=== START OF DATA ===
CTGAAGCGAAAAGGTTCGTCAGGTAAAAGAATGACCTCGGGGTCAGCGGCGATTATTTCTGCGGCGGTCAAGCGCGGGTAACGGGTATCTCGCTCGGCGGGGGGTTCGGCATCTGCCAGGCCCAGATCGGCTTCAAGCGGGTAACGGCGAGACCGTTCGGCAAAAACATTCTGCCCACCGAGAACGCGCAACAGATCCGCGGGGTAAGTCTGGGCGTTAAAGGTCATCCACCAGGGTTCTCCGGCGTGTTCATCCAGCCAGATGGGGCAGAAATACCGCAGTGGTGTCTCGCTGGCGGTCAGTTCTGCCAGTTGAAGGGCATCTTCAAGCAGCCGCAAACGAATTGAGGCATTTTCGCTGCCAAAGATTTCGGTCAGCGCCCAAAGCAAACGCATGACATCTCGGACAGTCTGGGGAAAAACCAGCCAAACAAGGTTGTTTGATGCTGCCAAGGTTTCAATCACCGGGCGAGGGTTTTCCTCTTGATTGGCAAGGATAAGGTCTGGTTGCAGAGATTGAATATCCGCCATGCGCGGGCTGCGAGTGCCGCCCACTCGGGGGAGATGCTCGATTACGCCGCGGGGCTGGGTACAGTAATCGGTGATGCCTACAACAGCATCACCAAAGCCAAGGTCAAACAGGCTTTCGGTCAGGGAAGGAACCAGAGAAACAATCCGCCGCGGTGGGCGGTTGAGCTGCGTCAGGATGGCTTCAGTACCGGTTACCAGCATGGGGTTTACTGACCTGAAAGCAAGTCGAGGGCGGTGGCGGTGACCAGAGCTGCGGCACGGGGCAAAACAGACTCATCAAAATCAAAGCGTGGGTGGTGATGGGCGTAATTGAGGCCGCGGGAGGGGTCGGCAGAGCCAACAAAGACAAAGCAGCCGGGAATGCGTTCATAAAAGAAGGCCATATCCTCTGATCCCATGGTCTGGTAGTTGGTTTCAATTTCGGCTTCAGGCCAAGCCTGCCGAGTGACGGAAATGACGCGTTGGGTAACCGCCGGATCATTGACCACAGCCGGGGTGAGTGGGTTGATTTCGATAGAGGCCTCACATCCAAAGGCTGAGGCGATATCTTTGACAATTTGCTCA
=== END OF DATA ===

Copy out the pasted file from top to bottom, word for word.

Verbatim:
CTGAAGCGAAAAGGTTCGTCAGGTAAAAGAATGACCTCGGGGTCAGCGGCGATTATTTCTGCGGCGGTCAAGCGCGGGTAACGGGTATCTCGCTCGGCGGGGGGTTCGGCATCTGCCAGGCCCAGATCGGCTTCAAGCGGGTAACGGCGAGACCGTTCGGCAAAAACATTCTGCCCACCGAGAACGCGCAACAGATCCGCGGGGTAAGTCTGGGCGTTAAAGGTCATCCACCAGGGTTCTCCGGCGTGTTCATCCAGCCAGATGGGGCAGAAATACCGCAGTGGTGTCTCGCTGGCGGTCAGTTCTGCCAGTTGAAGGGCATCTTCAAGCAGCCGCAAACGAATTGAGGCATTTTCGCTGCCAAAGATTTCGGTCAGCGCCCAAAGCAAACGCATGACATCTCGGACAGTCTGGGGAAAAACCAGCCAAACAAGGTTGTTTGATGCTGCCAAGGTTTCAATCACCGGGCGAGGGTTTTCCTCTTGATTGGCAAGGATAAGGTCTGGTTGCAGAGATTGAATATCCGCCATGCGCGGGCTGCGAGTGCCGCCCACTCGGGGGAGATGCTCGATTACGCCGCGGGGCTGGGTACAGTAATCGGTGATGCCTACAACAGCATCACCAAAGCCAAGGTCAAACAGGCTTTCGGTCAGGGAAGGAACCAGAGAAACAATCCGCCGCGGTGGGCGGTTGAGCTGCGTCAGGATGGCTTCAGTACCGGTTACCAGCATGGGGTTTACTGACCTGAAAGCAAGTCGAGGGCGGTGGCGGTGACCAGAGCTGCGGCACGGGGCAAAACAGACTCATCAAAATCAAAGCGTGGGTGGTGATGGGCGTAATTGAGGCCGCGGGAGGGGTCGGCAGAGCCAACAAAGACAAAGCAGCCGGGAATGCGTTCATAAAAGAAGGCCATATCCTCTGATCCCATGGTCTGGTAGTTGGTTTCAATTTCGGCTTCAGGCCAAGCCTGCCGAGTGACGGAAATGACGCGTTGGGTAACCGCCGGATCATTGACCACAGCCGGGGTGAGTGGGTTGATTTCGATAGAGGCCTCACATCCAAAGGCTGAGGCGATATCTTTGACAATTTGCTCA